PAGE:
1
. .... a
n
. b
1
. .... b
n
).
Given an ideal a in , we can form the quotient ring ,a. Let : ,a be the
homomorphisma aa; then b
1
(b) denes a onetoone correspondence between
the ideals of ,a and the ideals of containing a, and
,
1
(b)
:
(,a),b.
1
See also the notes A Primer of Commutative Algebra available on my website.
15
16 1. Preliminaries from Commutative Algebra
A proper ideal a of is prime if ab a =a or b a. An ideal a is prime if and only if
the quotient ring ,a is an integral domain. A nonzero element of is said to be prime
if () is a prime ideal; equivalently, if [ab =[a or [b.
An ideal min is maximal if it is maximal among the proper ideals of , i.e., if m=
and there does not exist an ideal a = containing m but distinct from it. An ideal a is
maximal if and only if ,a is a eld. Every proper ideal a of is contained in a maximal
ideal if is Noetherian (see below) this is obvious; otherwise the proof requires Zorns
lemma. In particular, every nonunit in is contained in a maximal ideal.
There are the implications: is a Euclidean domain = is a principal ideal domain
= is a unique factorization domain (see any good graduate algebra course).
Ideals in products of rings
PROPOSITION 1.1 Consider a product of rings T. If a and b are ideals in and T
respectively, then a b is an ideal in T, and every ideal in T is of this form. The
prime ideals of T are the ideals of the form
pT (p a prime ideal of ), p (p a prime ideal of T).
PROOF. Let c be an ideal in T, and let
a ={a [ (a. 0) c]. b ={b T [ (0. b) c].
Clearly a b c. Conversely, let (a. b) c. Then (a. 0) = (a. b) (1. 0) c and (0. b) =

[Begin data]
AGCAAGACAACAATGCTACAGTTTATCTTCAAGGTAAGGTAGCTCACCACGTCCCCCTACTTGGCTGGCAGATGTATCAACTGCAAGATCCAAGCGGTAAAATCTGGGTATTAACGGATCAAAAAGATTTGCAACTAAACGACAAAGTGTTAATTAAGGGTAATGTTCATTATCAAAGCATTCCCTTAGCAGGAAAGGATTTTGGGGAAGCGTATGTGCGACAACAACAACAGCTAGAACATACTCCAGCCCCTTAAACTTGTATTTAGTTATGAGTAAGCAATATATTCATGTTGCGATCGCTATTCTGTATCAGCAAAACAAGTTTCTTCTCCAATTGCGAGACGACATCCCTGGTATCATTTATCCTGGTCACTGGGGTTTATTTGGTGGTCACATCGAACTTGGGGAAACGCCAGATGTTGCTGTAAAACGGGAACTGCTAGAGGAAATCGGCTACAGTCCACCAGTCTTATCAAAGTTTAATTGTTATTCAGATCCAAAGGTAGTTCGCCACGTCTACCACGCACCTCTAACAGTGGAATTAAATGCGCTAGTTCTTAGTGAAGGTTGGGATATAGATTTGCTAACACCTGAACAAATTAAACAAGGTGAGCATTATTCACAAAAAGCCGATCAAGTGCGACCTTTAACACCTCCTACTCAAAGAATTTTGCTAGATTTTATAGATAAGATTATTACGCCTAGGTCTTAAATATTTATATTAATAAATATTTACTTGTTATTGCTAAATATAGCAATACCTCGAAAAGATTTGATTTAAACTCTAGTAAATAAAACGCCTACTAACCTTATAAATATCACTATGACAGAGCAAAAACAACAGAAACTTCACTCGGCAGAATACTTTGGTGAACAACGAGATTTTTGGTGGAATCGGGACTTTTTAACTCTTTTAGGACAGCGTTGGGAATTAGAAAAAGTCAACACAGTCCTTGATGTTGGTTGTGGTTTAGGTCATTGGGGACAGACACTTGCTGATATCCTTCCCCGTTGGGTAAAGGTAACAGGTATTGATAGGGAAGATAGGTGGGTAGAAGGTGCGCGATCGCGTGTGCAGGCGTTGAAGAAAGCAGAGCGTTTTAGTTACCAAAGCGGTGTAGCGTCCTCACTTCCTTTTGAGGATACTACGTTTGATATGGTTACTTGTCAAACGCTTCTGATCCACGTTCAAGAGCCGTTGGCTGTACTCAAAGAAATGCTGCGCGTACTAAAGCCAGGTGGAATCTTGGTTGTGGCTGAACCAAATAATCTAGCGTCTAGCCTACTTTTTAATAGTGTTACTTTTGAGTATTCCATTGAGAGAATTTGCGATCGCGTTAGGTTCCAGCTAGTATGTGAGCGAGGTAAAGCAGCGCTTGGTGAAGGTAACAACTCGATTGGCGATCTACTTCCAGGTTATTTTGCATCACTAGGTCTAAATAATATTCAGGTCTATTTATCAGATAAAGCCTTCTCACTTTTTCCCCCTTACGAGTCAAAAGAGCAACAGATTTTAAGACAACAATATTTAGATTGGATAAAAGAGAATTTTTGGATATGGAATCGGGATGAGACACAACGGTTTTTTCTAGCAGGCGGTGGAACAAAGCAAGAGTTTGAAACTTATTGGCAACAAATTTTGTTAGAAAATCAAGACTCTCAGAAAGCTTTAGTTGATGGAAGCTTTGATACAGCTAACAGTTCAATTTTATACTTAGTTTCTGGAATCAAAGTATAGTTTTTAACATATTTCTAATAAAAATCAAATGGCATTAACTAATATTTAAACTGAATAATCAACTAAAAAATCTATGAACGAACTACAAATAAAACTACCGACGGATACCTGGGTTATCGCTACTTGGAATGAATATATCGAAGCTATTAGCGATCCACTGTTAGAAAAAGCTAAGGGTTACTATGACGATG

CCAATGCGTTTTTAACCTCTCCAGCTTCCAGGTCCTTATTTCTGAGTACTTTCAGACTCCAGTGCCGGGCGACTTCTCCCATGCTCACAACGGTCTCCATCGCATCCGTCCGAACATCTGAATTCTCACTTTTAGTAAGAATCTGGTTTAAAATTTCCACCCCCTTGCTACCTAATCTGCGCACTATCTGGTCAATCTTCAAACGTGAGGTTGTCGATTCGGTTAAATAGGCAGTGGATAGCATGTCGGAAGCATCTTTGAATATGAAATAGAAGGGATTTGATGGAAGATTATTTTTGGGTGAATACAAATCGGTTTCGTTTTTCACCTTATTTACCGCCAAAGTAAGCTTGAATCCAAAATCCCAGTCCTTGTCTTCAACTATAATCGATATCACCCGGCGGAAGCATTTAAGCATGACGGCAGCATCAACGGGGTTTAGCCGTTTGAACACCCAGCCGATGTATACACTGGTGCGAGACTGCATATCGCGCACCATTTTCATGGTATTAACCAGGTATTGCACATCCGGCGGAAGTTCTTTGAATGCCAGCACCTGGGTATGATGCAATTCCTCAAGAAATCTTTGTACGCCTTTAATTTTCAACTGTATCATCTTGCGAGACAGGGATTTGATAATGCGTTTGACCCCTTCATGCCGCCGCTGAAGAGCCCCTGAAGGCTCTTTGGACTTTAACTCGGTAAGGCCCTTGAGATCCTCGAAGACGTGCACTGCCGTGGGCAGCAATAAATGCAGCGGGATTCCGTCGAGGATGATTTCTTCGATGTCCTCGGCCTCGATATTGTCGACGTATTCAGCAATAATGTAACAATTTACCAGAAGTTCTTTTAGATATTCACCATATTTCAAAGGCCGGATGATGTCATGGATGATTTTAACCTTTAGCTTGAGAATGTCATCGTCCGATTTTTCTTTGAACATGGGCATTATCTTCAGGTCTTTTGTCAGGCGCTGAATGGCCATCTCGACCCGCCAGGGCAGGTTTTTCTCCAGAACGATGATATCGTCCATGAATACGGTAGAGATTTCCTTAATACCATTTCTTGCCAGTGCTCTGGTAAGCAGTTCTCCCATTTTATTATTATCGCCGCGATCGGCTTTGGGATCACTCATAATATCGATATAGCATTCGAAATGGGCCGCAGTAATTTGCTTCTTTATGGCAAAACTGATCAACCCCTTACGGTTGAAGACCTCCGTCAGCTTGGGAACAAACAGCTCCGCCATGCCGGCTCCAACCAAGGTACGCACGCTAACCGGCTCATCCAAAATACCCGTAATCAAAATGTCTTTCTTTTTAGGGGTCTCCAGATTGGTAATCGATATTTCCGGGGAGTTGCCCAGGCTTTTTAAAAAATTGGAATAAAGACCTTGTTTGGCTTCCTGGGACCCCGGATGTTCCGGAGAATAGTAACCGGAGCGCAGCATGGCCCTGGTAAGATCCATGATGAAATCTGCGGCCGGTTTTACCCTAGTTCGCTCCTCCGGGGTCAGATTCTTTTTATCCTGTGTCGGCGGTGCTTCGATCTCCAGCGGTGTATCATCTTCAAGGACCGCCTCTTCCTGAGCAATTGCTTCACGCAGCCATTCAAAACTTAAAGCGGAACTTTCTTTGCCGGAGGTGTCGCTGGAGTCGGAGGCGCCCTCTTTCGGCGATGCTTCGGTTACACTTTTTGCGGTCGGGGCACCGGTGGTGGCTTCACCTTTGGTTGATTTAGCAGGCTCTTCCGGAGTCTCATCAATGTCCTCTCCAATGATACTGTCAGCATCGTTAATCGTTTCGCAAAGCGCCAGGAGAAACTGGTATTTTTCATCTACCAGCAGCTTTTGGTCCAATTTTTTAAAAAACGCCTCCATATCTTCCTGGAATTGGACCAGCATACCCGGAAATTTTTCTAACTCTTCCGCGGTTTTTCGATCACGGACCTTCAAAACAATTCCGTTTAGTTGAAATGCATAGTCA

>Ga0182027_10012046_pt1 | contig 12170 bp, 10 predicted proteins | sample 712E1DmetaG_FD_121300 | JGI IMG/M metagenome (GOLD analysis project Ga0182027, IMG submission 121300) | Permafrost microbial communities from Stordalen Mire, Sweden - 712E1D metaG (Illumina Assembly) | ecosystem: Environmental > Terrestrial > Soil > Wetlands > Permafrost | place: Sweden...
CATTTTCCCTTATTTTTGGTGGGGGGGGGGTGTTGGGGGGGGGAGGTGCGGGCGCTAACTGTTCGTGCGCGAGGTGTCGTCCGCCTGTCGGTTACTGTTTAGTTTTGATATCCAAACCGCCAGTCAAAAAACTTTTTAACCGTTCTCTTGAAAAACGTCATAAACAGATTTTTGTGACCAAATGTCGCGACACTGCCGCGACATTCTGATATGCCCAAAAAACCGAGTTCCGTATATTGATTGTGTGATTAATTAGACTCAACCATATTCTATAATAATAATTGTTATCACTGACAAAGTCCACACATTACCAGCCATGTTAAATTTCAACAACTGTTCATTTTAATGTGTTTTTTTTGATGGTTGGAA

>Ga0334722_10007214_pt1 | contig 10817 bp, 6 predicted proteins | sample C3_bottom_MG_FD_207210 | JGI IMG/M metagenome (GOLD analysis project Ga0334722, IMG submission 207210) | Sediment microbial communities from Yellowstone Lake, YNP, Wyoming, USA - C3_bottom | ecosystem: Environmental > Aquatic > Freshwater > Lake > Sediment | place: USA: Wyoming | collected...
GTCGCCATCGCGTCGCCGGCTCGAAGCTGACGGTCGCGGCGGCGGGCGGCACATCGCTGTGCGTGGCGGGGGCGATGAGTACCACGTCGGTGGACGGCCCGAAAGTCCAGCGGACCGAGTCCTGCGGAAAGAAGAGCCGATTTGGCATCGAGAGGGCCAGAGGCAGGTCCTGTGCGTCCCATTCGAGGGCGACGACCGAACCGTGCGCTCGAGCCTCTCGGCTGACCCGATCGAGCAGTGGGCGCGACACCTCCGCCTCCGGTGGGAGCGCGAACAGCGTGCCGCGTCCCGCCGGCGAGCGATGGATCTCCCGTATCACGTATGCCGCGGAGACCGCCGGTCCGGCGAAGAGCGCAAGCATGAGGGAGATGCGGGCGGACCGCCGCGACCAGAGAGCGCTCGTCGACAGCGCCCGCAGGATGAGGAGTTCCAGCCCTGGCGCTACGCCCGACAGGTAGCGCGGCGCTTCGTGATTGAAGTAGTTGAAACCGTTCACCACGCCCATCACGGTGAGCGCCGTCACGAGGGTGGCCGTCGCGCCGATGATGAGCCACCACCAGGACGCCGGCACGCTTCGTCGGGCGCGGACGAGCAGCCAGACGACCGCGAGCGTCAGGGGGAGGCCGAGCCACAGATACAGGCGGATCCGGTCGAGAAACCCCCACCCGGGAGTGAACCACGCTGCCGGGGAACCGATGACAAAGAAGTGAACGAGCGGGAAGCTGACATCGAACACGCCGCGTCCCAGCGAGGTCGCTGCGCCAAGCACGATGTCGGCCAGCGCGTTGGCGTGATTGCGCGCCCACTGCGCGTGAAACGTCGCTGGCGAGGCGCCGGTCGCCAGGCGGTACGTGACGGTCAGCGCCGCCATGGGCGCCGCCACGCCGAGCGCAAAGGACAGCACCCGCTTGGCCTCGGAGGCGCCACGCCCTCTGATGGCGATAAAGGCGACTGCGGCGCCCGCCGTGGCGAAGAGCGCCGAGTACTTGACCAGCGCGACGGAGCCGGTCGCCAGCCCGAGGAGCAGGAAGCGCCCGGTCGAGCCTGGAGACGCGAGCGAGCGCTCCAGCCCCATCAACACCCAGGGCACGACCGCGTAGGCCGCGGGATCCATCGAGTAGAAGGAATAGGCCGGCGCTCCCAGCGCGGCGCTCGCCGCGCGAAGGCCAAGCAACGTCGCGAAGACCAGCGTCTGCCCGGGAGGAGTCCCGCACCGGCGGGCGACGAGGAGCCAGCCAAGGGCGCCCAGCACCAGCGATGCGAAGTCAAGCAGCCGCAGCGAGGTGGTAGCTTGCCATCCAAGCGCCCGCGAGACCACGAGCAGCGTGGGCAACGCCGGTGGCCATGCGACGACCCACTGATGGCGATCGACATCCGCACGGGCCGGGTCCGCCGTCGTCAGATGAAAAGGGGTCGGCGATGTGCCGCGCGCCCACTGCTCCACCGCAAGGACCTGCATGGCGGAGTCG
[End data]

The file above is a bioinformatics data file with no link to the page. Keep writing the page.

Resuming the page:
(a. b) (0. 1) c, and so (a. b) ab.
Recall that an ideal c C is prime if and only if C,c is an integral domain. The map
T ,aT,b. (a. b) (aa. b b)
has kernel ab, and hence induces an isomorphism
(T),(ab) .,aT,b.
Now use that a product of rings is an integral domain if and only if one ring is zero and the
other is an integral domain.
2
REMARK 1.2 The lemma extends in an obvious way to a nite product of rings: the ideals
in
1
n
are of the forma
1
a
n
with a
i
an ideal in
i
; moreover, a
1
a
n
is prime if and only if there is a such that a
}
is a prime ideal in
}
and a
i
=
i
for i =.
Noetherian rings
A ring is Noetherian if every ideal in is nitely generated.
PROPOSITION 1.3 The following conditions on a ring are equivalent:
(a) is Noetherian.
(b) Every ascending chain of ideals
a
1
a
2
a
n
eventually becomes constant, i.e., for some n, a
n
=a
n1
= .
Noetherian modules 17
(c) Every nonempty set S of ideals in has a maximal element, i.e., there exists an ideal
in S not properly contained in any other ideal in S.
PROOF. (a)=(b): Let a =
_
a
i
; it is an ideal, and hence is nitely generated, say a =
(a
1
. . . . . a
i